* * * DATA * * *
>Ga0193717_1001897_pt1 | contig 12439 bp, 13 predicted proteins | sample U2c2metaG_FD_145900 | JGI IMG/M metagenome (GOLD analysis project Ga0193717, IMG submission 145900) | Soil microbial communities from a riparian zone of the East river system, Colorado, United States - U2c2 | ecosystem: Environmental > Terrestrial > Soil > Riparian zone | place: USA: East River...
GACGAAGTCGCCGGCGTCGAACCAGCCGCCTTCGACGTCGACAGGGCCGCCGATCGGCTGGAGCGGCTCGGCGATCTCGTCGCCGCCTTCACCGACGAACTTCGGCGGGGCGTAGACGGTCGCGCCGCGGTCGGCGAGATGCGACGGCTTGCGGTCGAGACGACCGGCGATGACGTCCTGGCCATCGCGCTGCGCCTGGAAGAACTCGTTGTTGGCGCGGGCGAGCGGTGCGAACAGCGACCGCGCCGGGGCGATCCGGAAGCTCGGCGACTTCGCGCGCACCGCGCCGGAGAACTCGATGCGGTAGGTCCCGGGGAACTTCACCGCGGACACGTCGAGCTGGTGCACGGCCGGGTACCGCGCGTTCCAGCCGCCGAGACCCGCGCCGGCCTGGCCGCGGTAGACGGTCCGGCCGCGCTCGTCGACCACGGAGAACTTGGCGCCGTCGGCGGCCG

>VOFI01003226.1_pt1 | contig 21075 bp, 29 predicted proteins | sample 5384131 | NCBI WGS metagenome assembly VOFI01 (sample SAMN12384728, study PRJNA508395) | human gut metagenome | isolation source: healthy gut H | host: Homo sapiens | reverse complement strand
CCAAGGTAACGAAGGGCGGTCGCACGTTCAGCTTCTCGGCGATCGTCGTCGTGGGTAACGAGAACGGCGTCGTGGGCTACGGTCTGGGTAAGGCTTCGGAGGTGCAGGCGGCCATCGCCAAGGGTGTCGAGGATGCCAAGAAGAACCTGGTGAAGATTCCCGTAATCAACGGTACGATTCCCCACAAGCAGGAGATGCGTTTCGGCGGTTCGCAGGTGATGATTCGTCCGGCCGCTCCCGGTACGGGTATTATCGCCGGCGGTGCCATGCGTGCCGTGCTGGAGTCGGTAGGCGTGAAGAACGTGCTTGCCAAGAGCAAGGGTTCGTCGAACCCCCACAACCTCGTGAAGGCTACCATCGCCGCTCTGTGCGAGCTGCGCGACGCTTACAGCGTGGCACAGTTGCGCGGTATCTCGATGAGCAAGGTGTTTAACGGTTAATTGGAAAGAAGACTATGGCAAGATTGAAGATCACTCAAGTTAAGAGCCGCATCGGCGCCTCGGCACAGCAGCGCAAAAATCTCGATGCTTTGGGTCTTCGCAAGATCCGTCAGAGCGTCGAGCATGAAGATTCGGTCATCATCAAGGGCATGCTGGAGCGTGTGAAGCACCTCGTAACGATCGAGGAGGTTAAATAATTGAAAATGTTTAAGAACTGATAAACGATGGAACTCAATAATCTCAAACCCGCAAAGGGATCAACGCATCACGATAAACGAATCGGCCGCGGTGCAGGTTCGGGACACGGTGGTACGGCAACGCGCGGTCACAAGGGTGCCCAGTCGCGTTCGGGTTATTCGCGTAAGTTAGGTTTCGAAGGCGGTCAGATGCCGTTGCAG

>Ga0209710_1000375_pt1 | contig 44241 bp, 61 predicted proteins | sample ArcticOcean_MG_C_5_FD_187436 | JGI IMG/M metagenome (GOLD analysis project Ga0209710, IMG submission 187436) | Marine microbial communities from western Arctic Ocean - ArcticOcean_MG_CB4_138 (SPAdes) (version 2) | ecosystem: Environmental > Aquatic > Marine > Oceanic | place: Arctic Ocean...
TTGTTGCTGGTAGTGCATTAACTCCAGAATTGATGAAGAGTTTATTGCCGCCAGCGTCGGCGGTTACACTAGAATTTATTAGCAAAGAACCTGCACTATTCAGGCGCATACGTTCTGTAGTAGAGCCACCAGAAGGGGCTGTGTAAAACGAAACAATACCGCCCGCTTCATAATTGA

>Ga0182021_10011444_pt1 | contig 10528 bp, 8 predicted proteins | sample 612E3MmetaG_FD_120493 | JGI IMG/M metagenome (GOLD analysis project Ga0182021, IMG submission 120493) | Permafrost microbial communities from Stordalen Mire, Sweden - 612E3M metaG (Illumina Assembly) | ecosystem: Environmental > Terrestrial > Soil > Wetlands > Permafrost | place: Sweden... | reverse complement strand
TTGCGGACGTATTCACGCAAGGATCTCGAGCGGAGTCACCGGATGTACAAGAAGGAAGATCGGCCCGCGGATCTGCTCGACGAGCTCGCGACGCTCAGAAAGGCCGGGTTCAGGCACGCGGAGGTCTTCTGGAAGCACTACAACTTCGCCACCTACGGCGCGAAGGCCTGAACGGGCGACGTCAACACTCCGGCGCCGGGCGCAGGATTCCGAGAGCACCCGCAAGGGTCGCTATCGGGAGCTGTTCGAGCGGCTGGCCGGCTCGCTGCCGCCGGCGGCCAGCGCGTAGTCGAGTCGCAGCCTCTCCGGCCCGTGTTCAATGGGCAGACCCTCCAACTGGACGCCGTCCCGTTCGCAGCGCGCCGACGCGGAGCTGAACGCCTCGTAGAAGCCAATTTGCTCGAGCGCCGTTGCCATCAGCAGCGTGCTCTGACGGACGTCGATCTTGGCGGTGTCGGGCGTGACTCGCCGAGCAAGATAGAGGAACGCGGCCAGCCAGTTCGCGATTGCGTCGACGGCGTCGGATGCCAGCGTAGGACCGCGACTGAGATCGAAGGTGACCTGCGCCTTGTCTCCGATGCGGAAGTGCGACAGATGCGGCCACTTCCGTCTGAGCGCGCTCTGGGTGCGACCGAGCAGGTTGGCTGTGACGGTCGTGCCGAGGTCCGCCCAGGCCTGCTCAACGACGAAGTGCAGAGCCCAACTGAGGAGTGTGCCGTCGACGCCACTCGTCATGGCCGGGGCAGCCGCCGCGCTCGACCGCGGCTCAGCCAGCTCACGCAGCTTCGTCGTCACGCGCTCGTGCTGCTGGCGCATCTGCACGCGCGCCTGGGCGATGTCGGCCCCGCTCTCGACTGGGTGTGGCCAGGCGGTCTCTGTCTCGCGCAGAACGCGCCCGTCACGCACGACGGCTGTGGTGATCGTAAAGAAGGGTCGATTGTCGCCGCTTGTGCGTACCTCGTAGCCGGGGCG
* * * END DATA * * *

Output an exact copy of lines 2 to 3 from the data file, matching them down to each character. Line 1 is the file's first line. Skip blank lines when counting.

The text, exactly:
GACGAAGTCGCCGGCGTCGAACCAGCCGCCTTCGACGTCGACAGGGCCGCCGATCGGCTGGAGCGGCTCGGCGATCTCGTCGCCGCCTTCACCGACGAACTTCGGCGGGGCGTAGACGGTCGCGCCGCGGTCGGCGAGATGCGACGGCTTGCGGTCGAGACGACCGGCGATGACGTCCTGGCCATCGCGCTGCGCCTGGAAGAACTCGTTGTTGGCGCGGGCGAGCGGTGCGAACAGCGACCGCGCCGGGGCGATCCGGAAGCTCGGCGACTTCGCGCGCACCGCGCCGGAGAACTCGATGCGGTAGGTCCCGGGGAACTTCACCGCGGACACGTCGAGCTGGTGCACGGCCGGGTACCGCGCGTTCCAGCCGCCGAGACCCGCGCCGGCCTGGCCGCGGTAGACGGTCCGGCCGCGCTCGTCGACCACGGAGAACTTGGCGCCGTCGGCGGCCG

>VOFI01003226.1_pt1 | contig 21075 bp, 29 predicted proteins | sample 5384131 | NCBI WGS metagenome assembly VOFI01 (sample SAMN12384728, study PRJNA508395) | human gut metagenome | isolation source: healthy gut H | host: Homo sapiens | reverse complement strand